The programmed overcurrent protection control apparatus described hereabove is further adaptable for use in a three-phase power system including at least three power lines to govern the interruption of current through the power lines based on a similar derived overcurrent time-to-trip. In one embodiment, the first, second and third current measurement signals respectfully representative of currents measured from the power lines are sampled and digitized at first predetermined times and first, second and third digital signals, each representative of a current value Im of a frequency cycle of its respective current contemporaneous with a corresponding predetermined time interval m, are derived for each predetermined time interval from their respective sampled current measurement signals digitized over the corresponding predetermined time interval. Accordingly, an overcurrent condition is detected by the programmed processor from the derived first, second and third digital current value signals wherein the programmed processor derives the overcurrent time-to-trip based on the foregoing relationships using the detected overcurrent digital current value signal derived for the corresponding predetermined time interval.
In accordance with another aspect of the present invention, a method is provided for operating the foregoing described control apparatus including the step of operating the programmed processor in response to the detection of an overcurrent signal to derive an overcurrent time-to-trip by: (1) accumulating the quantities (Im -C1)p for each predetermined time interval m during the time that the overcurrent condition persists, until the value of the accumulated quantities becomes greater than or equal to G·K1 ', and (2) delaying for G·L' additional predetermined time intervals for which the overcurrent condition persists, where G, p, C1, K1 ' and L' represent derivation constants based on the read parameter settings for each corresponding predetermined time interval m, and the step of governing the interruption of current through the power line if the overcurrent condition persists for the duration of the time-to-trip derivation.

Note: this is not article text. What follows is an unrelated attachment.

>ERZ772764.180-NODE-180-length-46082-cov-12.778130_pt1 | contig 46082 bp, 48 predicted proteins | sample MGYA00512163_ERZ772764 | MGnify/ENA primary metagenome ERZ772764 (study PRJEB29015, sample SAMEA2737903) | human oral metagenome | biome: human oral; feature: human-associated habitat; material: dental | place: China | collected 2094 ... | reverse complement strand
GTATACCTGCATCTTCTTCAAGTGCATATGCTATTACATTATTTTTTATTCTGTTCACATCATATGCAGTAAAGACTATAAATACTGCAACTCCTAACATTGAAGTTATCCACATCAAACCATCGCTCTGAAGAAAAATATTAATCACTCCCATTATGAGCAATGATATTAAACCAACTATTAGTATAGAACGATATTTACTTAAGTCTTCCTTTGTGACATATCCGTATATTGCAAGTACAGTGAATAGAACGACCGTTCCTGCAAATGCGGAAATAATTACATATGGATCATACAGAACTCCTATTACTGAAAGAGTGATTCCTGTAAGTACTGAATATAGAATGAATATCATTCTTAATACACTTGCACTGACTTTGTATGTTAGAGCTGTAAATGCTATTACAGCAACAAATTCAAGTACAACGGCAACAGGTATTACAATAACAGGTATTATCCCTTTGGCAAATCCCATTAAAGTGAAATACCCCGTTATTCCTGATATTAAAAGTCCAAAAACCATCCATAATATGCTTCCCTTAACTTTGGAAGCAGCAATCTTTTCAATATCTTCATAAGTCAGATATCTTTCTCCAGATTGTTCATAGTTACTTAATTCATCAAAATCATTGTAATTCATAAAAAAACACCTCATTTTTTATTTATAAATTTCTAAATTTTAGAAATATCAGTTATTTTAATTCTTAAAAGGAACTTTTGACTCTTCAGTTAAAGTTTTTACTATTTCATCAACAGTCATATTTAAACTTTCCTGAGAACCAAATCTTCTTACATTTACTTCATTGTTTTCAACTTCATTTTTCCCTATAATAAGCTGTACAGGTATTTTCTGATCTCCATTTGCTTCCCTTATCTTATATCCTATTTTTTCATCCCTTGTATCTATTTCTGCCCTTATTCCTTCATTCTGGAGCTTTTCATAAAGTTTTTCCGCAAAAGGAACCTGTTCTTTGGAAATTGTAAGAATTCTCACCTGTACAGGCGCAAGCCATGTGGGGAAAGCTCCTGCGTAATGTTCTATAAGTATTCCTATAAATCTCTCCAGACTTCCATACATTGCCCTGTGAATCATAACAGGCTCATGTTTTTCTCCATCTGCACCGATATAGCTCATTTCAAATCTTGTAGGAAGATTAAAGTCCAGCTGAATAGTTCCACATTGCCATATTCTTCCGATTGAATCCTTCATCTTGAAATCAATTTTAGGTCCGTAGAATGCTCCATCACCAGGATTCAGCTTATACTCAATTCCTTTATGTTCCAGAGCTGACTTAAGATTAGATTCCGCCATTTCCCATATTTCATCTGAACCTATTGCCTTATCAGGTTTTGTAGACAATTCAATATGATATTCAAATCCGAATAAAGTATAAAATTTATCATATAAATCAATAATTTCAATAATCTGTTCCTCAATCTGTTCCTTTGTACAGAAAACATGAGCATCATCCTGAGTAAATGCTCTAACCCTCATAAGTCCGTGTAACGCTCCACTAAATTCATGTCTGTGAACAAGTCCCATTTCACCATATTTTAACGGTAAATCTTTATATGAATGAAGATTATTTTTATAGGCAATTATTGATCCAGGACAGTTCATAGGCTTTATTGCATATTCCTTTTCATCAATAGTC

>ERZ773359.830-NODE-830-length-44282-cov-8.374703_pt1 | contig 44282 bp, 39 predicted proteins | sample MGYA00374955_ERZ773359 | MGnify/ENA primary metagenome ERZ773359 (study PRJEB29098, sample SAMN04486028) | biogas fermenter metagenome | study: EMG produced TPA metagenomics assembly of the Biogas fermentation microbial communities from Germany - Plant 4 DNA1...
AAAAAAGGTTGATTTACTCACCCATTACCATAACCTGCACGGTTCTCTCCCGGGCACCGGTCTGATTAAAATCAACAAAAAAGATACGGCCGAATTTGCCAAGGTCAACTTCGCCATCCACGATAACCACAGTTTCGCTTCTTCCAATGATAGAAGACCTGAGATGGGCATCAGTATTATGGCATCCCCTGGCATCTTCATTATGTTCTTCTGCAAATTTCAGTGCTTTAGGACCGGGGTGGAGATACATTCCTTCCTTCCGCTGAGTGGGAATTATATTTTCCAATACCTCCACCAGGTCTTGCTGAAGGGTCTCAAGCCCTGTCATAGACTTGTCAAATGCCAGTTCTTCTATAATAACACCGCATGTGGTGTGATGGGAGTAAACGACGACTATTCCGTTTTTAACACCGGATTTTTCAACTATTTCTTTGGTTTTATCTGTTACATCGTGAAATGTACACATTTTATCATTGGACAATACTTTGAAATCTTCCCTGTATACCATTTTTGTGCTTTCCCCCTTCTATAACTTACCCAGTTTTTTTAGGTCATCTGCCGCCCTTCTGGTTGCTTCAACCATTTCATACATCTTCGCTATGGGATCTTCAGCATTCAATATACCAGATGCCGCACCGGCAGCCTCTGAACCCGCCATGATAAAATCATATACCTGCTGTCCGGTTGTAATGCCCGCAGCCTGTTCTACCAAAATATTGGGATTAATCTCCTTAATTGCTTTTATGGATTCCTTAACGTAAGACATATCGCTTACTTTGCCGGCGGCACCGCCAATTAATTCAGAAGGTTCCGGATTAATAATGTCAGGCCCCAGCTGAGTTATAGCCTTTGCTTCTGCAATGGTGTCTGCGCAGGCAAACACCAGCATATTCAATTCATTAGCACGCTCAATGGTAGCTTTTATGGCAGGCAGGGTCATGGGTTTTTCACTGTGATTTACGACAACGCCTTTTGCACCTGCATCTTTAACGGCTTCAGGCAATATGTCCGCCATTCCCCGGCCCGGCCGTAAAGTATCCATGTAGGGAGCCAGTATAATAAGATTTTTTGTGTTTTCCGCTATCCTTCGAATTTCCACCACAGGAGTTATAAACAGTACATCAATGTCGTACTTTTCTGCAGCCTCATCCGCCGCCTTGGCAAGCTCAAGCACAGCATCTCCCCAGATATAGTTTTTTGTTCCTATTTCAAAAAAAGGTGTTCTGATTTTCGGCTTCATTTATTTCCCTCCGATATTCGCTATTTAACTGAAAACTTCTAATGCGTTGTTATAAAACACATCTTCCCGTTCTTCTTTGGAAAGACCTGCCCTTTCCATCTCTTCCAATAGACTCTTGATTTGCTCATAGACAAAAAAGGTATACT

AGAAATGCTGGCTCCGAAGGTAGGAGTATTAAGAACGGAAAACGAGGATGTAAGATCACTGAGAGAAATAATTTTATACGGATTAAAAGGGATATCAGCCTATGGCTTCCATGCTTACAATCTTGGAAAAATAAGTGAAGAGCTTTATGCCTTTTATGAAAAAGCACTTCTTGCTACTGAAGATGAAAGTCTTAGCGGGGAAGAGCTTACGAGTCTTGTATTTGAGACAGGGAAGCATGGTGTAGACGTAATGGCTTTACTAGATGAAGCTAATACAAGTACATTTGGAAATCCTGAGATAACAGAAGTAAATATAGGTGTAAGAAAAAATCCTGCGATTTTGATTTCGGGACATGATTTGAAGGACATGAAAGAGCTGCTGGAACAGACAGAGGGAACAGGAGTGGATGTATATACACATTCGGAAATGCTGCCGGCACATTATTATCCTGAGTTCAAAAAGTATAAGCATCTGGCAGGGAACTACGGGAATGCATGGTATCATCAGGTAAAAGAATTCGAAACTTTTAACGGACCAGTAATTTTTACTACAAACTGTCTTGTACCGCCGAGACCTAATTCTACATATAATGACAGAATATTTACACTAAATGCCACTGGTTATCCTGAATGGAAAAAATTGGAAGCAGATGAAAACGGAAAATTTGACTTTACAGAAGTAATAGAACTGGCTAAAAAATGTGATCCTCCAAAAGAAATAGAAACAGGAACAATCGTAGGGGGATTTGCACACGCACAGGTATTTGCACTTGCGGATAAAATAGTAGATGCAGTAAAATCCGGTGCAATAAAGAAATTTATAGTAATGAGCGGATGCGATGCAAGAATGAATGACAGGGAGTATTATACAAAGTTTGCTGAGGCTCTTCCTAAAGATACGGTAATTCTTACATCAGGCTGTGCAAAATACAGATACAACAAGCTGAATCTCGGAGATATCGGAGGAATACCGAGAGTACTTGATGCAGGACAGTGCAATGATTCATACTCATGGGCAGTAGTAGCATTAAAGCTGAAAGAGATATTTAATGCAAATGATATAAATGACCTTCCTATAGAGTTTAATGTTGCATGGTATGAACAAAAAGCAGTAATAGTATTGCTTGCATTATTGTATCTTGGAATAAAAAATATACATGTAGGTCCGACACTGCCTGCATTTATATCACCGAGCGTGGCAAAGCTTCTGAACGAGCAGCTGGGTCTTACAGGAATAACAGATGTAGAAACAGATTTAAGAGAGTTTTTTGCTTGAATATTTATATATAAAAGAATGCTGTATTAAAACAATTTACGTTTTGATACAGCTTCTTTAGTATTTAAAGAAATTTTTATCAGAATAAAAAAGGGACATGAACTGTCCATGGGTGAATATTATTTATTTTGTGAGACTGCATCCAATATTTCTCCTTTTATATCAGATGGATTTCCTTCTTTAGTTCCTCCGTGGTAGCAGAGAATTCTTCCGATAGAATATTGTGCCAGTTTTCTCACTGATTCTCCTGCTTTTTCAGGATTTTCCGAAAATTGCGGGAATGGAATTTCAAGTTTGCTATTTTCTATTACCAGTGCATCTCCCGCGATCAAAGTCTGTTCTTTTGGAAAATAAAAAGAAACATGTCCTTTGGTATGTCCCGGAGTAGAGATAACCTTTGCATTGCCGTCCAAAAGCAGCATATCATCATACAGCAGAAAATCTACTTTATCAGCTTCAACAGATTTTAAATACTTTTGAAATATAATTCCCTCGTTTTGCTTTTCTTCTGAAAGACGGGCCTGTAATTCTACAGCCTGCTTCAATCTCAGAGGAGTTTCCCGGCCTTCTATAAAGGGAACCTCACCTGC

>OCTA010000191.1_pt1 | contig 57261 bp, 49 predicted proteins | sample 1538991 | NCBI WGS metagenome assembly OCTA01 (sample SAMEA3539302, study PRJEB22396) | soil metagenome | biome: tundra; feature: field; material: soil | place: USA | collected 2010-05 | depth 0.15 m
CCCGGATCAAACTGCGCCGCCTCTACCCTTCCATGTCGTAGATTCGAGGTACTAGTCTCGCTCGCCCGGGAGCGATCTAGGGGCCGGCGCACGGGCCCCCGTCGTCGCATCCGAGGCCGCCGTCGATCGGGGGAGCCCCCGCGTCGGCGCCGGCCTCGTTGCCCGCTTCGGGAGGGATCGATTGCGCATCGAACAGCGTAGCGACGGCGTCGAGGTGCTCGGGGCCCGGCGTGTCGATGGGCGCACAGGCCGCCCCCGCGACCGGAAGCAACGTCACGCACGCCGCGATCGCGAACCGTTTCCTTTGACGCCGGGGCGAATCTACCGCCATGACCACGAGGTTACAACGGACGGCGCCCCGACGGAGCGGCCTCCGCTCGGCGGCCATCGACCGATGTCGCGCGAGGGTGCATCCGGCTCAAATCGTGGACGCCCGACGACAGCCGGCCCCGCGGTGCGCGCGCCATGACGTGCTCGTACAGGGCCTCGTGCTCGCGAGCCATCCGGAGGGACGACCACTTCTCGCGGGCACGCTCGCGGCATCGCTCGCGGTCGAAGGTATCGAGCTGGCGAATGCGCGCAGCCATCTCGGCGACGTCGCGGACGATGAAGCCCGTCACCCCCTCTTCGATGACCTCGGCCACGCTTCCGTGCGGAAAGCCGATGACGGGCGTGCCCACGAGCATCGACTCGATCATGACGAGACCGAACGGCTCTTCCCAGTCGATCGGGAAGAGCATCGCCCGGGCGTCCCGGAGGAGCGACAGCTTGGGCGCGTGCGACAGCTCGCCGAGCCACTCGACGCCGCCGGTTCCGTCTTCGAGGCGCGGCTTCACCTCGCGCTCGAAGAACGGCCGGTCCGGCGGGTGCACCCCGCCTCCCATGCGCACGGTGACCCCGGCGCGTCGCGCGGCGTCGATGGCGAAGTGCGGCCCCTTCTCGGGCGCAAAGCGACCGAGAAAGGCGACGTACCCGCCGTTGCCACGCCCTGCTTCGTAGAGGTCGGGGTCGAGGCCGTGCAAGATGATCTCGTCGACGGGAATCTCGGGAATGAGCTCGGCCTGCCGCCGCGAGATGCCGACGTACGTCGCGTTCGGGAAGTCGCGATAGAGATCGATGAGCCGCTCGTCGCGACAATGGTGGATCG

In addition, if the derived digital current value signal Im for an overcurrent condition is determined to be within an initial overcurrent range, the programmed processor is operated to suspend the foregoing described derivation of the time-to-trip and to derive the overcurrent time-to-trip by accumulating the quantities (Im -C2) for each predetermined time m during the time the overcurrent condition persists until the value of the accumulated quantities becomes greater than or equal to G·K2 ', where K2 ' represents a derivation constant based on the read parameter settings for each corresponding time interval m and C2 represents a fixed constant.